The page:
|Classification and external resources|
Coffin–Lowry syndrome is a genetic disorder that is X-linked dominant and which causes severe mental problems sometimes associated with abnormalities of growth, cardiac abnormalities, kyphoscoliosis, as well as auditory and visual abnormalities.
Coffin–Lowry was first described by Grange S. Coffin (b. 1923) in 1966 and independently by Robert Brian Lowry (b. 1932) in 1971. Dr. Temtamy showed that the cases represented a single syndrome in 1975.
The syndrome is caused by mutations in the RPS6KA3 gene. This gene is located on the short arm of the X chromosome (Xp22.2). The RPS6KA3 gene makes a protein that is involved with signaling within cells. Researchers believe that this protein helps control the activity of other genes and plays an important role in the brain. The protein is involved in cell signaling pathways that are required for learning, the formation of long-term memories, and the survival of nerve cells. The protein RSK2 which is encoded by the RPS6KA3 gene is a kinase which phosphorylates some substrates like CREB and histone H3. RSK2 is involved at the distal end of the Ras/MAPK signaling pathway. Mutations in the RPS6KA3 disturb the function of the protein, but it is unclear how a lack of this protein causes the signs and symptoms of Coffin–Lowry syndrome. At this time more than 120 mutations have been found. Some people with the features of Coffin–Lowry syndrome do not have identified mutations in the RPS6KA3 gene. In these cases, the cause of the condition is unknown.
This condition is inherited in an X-linked dominant pattern. A condition is considered X-linked if the gene that causes the disorder is located on the X chromosome (one of the two sex chromosomes). The inheritance is dominant if one copy of the altered gene is sufficient to cause the condition.
A majority of boys with Coffin–Lowry syndrome have no history of the condition in their families. These cases are caused by new mutations in the RPS6KA3 gene (de novo mutations). A new mutation means that neither parent has the altered gene, but the affected individual could pass it on to his children.
There is no cure and no standard course of treatment for Coffin–Lowry syndrome. Treatment is symptomatic and supportive, and may include occupational, physical and speech therapy and educational services.
Coffin–Lowry syndrome is a severe mental retardation associated with abnormalities of:
- In utero growth is normal but post natal growth is retarded. Patients are sometimes microcephalic.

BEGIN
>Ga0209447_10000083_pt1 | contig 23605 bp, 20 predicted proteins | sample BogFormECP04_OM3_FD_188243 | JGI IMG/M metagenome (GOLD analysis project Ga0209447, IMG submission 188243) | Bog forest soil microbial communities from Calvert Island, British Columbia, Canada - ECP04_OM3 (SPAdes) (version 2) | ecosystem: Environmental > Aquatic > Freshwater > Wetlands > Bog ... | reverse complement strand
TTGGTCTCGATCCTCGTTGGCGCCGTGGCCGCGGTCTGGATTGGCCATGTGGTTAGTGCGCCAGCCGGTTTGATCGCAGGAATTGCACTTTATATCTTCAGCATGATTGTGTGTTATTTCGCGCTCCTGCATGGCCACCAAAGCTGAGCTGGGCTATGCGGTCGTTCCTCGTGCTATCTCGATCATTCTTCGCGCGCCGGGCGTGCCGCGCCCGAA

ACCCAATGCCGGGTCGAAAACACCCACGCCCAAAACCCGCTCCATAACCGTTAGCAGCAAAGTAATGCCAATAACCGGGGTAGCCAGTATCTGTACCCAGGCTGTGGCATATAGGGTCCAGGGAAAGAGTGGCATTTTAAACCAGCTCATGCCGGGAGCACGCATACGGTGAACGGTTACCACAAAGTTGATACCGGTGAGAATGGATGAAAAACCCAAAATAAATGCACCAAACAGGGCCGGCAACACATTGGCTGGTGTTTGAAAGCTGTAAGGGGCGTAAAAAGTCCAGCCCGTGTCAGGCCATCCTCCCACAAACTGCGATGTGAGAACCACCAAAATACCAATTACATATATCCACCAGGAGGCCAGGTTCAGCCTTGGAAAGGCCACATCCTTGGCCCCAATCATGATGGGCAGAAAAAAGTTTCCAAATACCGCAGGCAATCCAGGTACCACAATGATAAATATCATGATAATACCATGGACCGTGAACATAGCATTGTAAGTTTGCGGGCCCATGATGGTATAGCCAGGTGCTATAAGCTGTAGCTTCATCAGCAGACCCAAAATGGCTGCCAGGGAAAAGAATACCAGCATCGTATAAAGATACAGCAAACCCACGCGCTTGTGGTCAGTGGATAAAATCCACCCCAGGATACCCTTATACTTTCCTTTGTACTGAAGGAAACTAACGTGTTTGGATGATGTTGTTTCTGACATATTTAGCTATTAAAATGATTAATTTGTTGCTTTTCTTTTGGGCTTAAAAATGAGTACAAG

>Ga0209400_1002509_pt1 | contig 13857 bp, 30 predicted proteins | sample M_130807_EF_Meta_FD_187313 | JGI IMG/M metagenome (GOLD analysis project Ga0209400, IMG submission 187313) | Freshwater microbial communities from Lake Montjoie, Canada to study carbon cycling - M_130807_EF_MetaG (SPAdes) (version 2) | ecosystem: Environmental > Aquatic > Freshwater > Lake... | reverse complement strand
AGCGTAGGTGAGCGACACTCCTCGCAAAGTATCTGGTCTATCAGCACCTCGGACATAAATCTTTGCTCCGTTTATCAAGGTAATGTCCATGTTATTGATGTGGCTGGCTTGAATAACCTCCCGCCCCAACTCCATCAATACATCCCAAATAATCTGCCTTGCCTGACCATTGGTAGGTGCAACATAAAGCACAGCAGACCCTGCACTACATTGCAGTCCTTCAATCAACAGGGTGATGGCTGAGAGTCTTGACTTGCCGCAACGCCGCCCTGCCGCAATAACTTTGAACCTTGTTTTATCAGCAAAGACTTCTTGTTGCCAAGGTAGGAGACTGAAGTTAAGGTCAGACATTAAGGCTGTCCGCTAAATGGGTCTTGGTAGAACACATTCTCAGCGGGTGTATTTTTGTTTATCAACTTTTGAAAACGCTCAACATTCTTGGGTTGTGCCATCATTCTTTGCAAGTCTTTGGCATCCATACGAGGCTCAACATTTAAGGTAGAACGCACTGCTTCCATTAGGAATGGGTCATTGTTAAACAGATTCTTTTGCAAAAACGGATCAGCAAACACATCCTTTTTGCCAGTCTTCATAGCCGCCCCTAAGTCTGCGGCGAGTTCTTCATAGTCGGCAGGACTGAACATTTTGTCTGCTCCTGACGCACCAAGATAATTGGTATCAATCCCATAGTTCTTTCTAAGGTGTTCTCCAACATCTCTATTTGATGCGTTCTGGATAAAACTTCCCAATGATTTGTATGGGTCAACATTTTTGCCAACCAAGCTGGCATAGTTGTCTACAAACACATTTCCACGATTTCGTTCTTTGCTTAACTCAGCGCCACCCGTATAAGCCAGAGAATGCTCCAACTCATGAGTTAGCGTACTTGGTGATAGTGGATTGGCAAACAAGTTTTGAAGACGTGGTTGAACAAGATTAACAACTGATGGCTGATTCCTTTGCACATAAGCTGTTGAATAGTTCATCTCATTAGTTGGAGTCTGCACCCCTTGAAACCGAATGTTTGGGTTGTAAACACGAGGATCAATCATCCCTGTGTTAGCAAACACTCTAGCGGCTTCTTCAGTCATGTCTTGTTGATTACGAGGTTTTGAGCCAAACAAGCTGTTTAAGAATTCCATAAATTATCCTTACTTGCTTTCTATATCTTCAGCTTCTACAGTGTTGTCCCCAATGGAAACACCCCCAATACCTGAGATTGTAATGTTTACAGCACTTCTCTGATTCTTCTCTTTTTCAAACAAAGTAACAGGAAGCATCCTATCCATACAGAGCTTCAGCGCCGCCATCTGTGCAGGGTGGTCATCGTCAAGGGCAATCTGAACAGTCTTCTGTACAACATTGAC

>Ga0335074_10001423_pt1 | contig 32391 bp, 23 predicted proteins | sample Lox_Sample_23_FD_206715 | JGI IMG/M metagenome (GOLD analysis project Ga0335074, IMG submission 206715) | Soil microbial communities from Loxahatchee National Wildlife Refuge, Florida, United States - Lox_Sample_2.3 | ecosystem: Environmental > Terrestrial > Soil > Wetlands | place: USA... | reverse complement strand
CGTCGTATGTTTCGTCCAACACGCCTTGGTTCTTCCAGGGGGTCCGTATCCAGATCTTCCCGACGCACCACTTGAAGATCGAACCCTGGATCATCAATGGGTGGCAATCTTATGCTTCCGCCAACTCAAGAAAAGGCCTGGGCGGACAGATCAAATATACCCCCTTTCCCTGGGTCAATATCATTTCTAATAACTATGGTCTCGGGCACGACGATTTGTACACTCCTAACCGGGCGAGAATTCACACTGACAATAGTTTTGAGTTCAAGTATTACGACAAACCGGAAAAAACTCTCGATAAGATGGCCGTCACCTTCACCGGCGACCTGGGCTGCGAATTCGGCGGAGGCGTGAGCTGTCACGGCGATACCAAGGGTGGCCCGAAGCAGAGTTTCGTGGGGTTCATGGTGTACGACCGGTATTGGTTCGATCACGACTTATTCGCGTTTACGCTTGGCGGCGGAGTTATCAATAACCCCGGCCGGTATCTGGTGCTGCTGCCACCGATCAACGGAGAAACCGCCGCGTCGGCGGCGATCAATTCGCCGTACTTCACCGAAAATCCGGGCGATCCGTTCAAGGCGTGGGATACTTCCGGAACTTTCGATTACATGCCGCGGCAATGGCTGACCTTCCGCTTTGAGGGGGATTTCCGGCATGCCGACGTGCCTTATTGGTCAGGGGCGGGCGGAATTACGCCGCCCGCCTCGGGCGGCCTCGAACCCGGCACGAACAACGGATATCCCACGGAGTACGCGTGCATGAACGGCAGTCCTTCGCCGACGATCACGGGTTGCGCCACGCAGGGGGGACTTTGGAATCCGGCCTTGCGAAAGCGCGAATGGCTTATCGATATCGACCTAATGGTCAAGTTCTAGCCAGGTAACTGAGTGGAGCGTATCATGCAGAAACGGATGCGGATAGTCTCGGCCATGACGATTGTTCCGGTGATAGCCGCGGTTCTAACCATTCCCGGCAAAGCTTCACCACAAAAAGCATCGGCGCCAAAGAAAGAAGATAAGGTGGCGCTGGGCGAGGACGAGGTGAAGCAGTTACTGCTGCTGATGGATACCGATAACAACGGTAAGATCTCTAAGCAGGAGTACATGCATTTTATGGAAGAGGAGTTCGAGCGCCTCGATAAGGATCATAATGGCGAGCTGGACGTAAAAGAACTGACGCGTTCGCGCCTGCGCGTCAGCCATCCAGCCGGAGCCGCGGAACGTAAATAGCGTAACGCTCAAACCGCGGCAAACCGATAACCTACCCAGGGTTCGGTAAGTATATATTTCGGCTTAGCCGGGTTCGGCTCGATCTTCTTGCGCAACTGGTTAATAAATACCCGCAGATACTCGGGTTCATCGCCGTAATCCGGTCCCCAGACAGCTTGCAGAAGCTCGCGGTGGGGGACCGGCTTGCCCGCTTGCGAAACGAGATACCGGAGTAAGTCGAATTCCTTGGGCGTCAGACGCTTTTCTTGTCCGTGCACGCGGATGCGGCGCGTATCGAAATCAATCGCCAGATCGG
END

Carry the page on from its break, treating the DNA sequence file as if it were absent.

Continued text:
- Cardiac abnormalities affect 15% of the patients.
- Progressive kyphoscoliosis affects 1 in 2 patients. Micrognathia is also associated with this syndrome.
- Patients may also have an underdeveloped upper jaw bone, abnormally prominent brows, or widely spaced eyes.
- Vision and audition
- Auditory abnormalities are frequent and often present. Vision abnormalities are not often present.
The Coffin–Lowry Syndrome Foundation acts as a clearinghouse for information on Coffin–Lowry syndrome and hosts a forum for affected families. The family matching program facilitates community building and resource sharing for recent diagnoses.
- synd/3425 at Who Named It?
- Coffin GS, Siris E, Wegienka LC (1966). "Mental retardation with osteocartilaginous anomalies". Am. J. Dis. Child. 112: 205–213. doi:10.1001/archpedi.1966.02090120073006.
- Lowry B, Miller JR, Fraser FC (June 1971). "A new dominant gene mental retardation syndrome. Association with small stature, tapering fingers, characteristic facies, and possible hydrocephalus". Am. J. Dis. Child. 121 (6): 496–500. doi:10.1001/archpedi.1971.02100170078009. PMID 5581017.
- Delaunoy JP, Dubos A, Marques Pereira P, Hanauer A (August 2006). "Identification of novel mutations in the RSK2 gene (RPS6KA3) in patients with Coffin–Lowry syndrome". Clin. Genet. 70 (2): 161–6. doi:10.1111/j.1399-0004.2006.00660.x. PMID 16879200.
- "Coffin–Lowry Syndrome Foundation". National Institute of Neurological Disorders and Stroke. Retrieved 29 February 2016.
This article incorporates public domain text from The U.S. National Library of Medicine and the National Institute of Neurological Disorders and Stroke.